In setting up a communication session for delivery of packets along multiple paths, Router A may use any suitable techniques for selecting paths and determining an appropriate separation algorithm for allocating various packets among selected communications paths. In a particular embodiment, routers 18 may identify reliable, high-speed routes for communicating time-sensitive packets and determine slower-speed routes for communicating non-time-critical packets. For example, Router A may communicate streaming data, such as voice information, on available high-speed routes while communicating signaling information for the communication session on slower routes. However, routers 18 may use any suitable characteristics and/or information for available paths to select appropriate paths and determine an algorithm for separating packets of a communication session among the selected paths. For example, routers 18 may monitor congestion along paths, packet delay or packet losses associated with paths, and other appropriate metrics for identifying and selecting suitable paths. Moreover, routers 18 may monitor characteristics of various available paths and selected paths during a communication session and, in response to changes in these values, modify path selections and/or modify algorithms for distributing packets among selected paths. Thus, a separation algorithm may dynamically adapt to changing network conditions.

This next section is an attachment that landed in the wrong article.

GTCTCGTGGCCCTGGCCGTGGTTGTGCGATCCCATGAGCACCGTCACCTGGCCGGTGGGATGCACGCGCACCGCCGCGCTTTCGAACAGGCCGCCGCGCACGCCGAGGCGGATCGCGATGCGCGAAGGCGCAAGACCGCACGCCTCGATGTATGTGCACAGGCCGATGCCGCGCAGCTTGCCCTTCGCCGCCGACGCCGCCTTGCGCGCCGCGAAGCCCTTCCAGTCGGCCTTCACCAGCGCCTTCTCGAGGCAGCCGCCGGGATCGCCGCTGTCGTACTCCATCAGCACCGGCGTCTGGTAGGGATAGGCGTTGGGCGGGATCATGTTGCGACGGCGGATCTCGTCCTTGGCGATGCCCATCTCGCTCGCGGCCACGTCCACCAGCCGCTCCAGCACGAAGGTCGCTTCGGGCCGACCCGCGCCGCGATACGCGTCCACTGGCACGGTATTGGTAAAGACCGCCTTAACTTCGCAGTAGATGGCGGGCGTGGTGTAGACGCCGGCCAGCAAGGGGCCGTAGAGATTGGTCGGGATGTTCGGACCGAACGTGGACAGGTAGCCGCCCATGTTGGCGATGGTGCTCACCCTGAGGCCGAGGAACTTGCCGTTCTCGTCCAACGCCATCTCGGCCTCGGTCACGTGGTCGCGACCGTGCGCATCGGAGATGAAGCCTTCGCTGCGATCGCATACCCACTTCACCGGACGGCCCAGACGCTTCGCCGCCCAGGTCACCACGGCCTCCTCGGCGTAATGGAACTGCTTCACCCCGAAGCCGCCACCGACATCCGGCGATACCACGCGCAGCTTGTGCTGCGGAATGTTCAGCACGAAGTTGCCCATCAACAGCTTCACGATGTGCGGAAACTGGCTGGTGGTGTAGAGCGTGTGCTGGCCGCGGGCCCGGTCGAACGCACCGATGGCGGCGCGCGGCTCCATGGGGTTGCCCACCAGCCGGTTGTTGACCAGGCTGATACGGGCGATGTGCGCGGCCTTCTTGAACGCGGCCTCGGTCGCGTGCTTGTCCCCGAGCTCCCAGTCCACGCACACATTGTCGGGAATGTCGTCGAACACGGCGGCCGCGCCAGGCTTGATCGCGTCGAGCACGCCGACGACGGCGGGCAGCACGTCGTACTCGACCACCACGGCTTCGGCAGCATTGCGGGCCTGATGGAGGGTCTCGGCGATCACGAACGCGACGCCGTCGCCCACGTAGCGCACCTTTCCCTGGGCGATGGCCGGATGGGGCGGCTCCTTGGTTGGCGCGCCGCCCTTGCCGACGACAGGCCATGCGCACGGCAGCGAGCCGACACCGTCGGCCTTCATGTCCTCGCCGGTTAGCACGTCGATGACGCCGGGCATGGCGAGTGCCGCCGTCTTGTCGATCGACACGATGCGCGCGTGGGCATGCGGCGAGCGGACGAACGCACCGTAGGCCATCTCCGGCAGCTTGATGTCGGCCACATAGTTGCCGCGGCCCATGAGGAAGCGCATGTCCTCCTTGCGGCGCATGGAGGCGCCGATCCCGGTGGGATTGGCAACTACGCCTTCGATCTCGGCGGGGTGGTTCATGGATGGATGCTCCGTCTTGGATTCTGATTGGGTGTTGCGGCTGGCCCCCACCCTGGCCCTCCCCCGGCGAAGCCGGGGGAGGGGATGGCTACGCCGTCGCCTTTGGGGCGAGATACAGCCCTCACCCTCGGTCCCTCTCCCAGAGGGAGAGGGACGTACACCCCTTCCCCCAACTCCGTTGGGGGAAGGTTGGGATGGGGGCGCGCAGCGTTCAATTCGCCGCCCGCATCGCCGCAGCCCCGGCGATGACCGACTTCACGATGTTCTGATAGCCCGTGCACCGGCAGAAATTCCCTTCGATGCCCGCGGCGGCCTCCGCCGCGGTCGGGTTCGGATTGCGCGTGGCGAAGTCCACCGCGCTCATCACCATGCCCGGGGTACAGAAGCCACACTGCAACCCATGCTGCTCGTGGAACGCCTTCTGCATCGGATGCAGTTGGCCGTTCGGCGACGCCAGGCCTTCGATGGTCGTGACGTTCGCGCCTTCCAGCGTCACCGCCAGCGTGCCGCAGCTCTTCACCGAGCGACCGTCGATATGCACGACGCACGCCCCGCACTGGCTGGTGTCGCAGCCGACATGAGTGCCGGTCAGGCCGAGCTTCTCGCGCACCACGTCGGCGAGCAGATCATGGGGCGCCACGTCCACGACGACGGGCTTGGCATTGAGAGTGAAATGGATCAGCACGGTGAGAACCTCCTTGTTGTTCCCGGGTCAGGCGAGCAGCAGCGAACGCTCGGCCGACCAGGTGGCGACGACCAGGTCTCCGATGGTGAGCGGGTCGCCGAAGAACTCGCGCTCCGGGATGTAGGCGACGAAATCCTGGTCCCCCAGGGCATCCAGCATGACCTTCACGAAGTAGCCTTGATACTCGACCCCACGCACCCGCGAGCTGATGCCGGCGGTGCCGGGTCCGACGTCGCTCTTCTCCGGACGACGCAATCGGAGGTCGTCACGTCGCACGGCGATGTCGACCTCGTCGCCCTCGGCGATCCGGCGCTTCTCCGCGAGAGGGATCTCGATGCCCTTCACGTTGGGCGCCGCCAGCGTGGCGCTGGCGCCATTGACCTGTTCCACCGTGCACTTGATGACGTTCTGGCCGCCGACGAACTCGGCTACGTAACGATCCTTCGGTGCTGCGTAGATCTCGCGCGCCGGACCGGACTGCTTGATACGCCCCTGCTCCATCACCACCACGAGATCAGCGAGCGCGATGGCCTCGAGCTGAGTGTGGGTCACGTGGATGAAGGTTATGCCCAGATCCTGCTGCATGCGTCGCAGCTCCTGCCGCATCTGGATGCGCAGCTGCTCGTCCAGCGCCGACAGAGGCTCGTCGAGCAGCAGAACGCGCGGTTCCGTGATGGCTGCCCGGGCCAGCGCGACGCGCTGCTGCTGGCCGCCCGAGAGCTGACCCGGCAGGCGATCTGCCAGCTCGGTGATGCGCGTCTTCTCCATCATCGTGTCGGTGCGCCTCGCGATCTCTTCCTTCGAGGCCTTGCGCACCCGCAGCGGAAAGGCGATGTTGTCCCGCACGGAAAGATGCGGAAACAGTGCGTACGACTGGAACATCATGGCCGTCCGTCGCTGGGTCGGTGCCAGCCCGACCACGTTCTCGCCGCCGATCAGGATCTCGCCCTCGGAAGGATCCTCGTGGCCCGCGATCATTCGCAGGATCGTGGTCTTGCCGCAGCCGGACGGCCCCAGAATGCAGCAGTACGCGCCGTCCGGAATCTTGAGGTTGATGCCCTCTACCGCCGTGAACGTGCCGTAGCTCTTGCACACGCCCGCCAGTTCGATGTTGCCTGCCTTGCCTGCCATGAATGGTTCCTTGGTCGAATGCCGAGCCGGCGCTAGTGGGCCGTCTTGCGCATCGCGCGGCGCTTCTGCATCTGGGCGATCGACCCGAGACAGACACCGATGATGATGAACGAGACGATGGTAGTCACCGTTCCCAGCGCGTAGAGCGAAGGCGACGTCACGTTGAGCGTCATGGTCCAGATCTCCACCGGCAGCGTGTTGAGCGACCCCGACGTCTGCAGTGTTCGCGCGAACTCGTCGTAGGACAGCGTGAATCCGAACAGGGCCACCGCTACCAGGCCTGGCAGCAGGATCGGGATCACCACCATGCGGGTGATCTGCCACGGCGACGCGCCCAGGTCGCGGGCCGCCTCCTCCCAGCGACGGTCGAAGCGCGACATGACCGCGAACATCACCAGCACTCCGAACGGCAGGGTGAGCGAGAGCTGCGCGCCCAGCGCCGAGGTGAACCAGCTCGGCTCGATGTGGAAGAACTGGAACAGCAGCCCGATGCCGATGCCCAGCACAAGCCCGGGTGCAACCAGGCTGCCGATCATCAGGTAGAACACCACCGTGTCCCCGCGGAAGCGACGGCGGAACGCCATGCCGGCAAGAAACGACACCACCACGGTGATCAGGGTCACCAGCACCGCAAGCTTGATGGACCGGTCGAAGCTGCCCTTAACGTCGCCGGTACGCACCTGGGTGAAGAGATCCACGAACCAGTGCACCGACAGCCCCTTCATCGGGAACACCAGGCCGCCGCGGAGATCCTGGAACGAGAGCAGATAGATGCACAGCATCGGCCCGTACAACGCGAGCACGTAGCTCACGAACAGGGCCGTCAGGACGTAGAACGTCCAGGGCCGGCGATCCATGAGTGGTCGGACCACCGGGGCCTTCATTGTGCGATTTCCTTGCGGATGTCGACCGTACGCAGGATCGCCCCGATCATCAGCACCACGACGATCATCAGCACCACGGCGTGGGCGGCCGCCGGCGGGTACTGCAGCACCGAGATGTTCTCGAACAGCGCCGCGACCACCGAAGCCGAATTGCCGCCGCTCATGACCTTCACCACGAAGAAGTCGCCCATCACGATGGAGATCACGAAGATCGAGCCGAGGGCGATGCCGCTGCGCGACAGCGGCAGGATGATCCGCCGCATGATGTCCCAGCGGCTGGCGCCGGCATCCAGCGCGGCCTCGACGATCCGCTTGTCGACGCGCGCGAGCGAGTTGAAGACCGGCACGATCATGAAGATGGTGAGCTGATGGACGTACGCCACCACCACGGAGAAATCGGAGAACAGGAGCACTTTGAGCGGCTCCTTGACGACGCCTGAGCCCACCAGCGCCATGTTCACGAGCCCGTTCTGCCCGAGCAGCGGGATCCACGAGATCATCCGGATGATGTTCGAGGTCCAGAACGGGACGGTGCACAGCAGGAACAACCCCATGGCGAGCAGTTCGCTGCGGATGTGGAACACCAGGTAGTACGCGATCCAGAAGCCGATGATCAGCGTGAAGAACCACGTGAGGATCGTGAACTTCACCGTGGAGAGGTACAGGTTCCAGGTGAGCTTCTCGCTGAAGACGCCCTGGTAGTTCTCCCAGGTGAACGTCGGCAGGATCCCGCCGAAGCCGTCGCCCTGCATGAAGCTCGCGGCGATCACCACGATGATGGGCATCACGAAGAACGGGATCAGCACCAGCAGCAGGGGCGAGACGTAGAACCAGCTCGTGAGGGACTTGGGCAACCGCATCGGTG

During the communication session between Device A and Device B, Device A may communicate packets for delivery to Device B. In the example, as illustrated at 20, Device A communicates a stream of packets, labeled one through six, to Router A for delivery to Device B. Upon receiving each packet, Router A determines an appropriate path for delivering the received packet to Device B and routes the packet on this path. In the example illustrated, Router A implements an algorithm in which sequential packets are communicated down alternating routes. Thus, using three available routes, Router A communicates the first packet down a first path, the second packet down a second path, and the third packet down a third path. Router A then communicates the fourth packet down the first path, the fifth packet down the second path, and the sixth packet down the third path. This separation algorithm significantly reduces the probability of sequential packet loss since disturbance on a single path will affect only every third packet. This can drastically improve the ability of receiving devices to recover communications through techniques such as digital signal processing. Therefore, in certain circumstances, separation algorithms may drastically improve perceived quality by the recipient even given disturbances in network 14 that result in packet loss and/or degradation.